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Mining: Guinea gives multinationals ultimatum, build alumina refineries or face ‘penalties’

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The interim government of Guinea has asked international mining companies to submit project proposals and a “precise timetable” for the construction of alumina refineries to the mines ministry by the end of May 2022.

The junta leader Mamady Doumbouya, announced the ultimatum during a hearing with company representatives broadcast on state television late on Friday.

“The respect of basic agreements remains non-negotiable for us,” Doumbouya said.

“You and I can no longer continue this fool’s game that perpetuates great inequality in our relations,” he added.

Guinea, which is the world’s second-largest bauxite producer, in the move to channel its mineral wealth into economic development, pressuring companies in recent years to commit to building local facilities that will refine bauxite into higher value alumina.

Bauxite is the most common ore of aluminium. Extraction of aluminium metal takes place in three main stages: mining of bauxite ore, refining the ore to recover alumina, and smelting alumina to produce aluminium. Other raw materials are mined as aluminium ore, but their use is minor compared with bauxite.

Doumbouya also added that “penalties would be placed on mining companies that fail to provide project proposals and the precise timetable for the construction of refineries before the May 2022 deadline.

Since it came on board in September, the junta has toughened its stance towards multinationals, In March, the junta ordered the cessation of all activities at the massive Simandou iron ore deposit owned by Rio Tinto and a Chinese-backed consortium, saying it was seeking clarification of how Guinea’s interests will be preserved.

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IMF Chief, Ceyla Pazarbasioglu, to visit China over Africa’s growing debt profile

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As the debt profile of many African countries continues to rise, the International Monetary Fund strategy chief, Ceyla Pazarbasioglu will travel to China next week for another high-level meeting.

Her travel is part of efforts to press the world’s largest sovereign creditor for quicker progress on debt restructurings for countries in need.

The IMF chief had called for debt restructuring arrangements for Zambia and Chad to be completed shortly.

Pazarbasioglu said it was critical to move forward and that “outreach to China next week is very important, at the highest levels.”

“It’s moving – very slowly, but it’s moving,” Pazarbasioglu said, noting that the participation of mining company Glencore Plc in the Chad treatment was also “a very good sign” that “even the most difficult private sector participants” were participating.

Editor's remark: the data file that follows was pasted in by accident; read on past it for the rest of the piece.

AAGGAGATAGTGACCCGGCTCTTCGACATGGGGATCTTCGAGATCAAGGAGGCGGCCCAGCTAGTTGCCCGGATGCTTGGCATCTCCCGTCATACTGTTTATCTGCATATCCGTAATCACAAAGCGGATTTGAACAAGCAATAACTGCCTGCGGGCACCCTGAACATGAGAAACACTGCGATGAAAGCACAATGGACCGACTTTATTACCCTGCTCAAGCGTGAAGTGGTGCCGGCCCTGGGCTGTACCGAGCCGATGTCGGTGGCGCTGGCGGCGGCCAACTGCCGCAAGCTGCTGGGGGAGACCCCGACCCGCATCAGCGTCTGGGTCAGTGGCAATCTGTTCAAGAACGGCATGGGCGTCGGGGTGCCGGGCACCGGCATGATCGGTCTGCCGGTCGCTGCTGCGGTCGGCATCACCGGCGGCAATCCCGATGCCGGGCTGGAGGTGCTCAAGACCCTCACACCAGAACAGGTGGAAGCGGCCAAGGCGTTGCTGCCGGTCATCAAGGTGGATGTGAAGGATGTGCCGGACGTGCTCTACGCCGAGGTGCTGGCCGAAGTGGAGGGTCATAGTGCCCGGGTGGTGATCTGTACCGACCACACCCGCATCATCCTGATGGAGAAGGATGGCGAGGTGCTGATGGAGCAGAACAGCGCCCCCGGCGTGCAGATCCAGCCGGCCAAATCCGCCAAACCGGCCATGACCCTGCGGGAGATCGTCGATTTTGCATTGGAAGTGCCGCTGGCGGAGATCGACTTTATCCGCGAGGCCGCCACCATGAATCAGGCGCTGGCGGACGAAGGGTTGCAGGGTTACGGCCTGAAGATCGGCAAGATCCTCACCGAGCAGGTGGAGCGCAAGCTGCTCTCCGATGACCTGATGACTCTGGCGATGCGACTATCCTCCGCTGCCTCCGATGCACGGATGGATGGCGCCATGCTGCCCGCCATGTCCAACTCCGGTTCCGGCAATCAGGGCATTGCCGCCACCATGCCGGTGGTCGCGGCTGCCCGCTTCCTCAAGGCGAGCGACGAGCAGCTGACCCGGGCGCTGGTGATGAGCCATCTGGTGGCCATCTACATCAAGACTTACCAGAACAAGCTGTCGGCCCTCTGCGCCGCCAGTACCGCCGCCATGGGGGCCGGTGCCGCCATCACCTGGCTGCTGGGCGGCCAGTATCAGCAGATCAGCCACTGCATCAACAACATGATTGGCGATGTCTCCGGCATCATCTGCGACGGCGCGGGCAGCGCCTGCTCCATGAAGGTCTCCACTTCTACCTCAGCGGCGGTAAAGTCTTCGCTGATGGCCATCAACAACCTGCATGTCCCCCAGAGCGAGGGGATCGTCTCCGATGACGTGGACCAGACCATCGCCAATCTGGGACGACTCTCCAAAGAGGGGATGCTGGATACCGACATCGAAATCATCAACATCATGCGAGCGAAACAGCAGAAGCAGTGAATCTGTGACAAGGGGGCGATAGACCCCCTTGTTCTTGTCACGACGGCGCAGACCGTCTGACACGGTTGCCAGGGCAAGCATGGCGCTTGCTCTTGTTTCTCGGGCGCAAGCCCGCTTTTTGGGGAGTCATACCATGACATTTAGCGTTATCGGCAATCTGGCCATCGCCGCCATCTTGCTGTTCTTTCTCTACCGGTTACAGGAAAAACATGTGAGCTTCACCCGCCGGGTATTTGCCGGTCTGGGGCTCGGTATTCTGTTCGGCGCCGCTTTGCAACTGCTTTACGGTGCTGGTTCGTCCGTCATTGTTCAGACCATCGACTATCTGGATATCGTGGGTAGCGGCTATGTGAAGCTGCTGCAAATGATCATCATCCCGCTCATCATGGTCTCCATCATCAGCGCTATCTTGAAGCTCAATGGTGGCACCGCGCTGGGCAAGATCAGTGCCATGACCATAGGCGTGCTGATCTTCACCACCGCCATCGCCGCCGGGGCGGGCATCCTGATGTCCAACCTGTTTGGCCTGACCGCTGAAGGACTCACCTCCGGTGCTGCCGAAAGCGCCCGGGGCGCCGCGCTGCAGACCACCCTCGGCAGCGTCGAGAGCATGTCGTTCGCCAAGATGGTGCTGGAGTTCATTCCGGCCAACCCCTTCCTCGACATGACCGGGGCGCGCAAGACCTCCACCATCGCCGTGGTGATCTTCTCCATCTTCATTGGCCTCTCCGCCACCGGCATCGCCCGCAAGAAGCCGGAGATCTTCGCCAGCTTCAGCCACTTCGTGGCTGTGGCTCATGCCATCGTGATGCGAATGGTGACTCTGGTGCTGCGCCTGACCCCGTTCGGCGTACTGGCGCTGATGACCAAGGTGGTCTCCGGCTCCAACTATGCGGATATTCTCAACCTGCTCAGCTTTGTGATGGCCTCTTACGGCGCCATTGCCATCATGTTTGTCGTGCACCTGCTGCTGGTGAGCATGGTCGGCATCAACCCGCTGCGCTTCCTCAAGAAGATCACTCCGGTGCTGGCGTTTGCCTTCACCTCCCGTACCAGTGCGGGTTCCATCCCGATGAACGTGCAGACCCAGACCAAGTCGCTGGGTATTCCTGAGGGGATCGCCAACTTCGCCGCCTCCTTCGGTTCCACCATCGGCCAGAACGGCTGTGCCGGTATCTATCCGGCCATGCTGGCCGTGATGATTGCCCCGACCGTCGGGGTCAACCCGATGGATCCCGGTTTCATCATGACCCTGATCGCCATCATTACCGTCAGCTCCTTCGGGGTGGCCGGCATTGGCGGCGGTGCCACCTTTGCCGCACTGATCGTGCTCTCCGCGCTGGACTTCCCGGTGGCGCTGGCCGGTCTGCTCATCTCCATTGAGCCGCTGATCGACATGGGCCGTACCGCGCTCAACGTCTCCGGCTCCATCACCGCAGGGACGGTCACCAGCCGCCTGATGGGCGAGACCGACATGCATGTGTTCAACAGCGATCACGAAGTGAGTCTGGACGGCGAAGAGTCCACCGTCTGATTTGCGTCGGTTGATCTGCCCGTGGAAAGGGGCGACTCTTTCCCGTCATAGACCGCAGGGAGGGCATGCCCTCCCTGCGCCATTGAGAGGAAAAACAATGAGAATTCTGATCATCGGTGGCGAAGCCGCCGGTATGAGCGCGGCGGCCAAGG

She said the Paris Club of official bilateral creditors had taken years to hammer out their debt relief processes, and China was learning, although she noted that the debt issues facing borrowing countries now were acute.

“The problem we have is that we don’t have that time right now because these countries are very fragile and dealing with debt vulnerabilities,” she said. “What we need is speed.”

Pazarbasioglu said the IMF would continue to press for changes to the Common Framework, including a freeze in debt payments when countries apply for a debt treatment, as well as clearer procedures and timelines for action, and ensuring comparable treatment for private creditors.

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Botswana central bank predicts fall of inflation rates, maintains monetary policy

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Botswana’s central bank has predicted that the country’s inflation rate will gradually fall back within its target range by 2024.

The bank is predicting that inflation will fall back within the 3%-6% range in the third quarter of 2024. The prediction has made it keep its monetary policy rate unchanged at 2.65% on Thursday.

The bank’s governor, Moses Pelaelo while speaking at a news conference said “the domestic economy will continue to perform below capacity in the medium term and therefore not pose any inflationary pressures.”

The inflation rate in the Southern African country dipped to 13.1% year on year in October from 13.8% in September but is still far above the central bank’s 3%-6% preferred band.

“The drop in inflation in the past months is due to the dissipating effects of previous increases in administered prices,” Pelaelo said.

According to the World Bank, Botswana’s reliance on diamonds and a public sector-driven model makes the economy vulnerable to external shocks, as diamonds contribute over 80% of total exports and are a major source of fiscal revenues.

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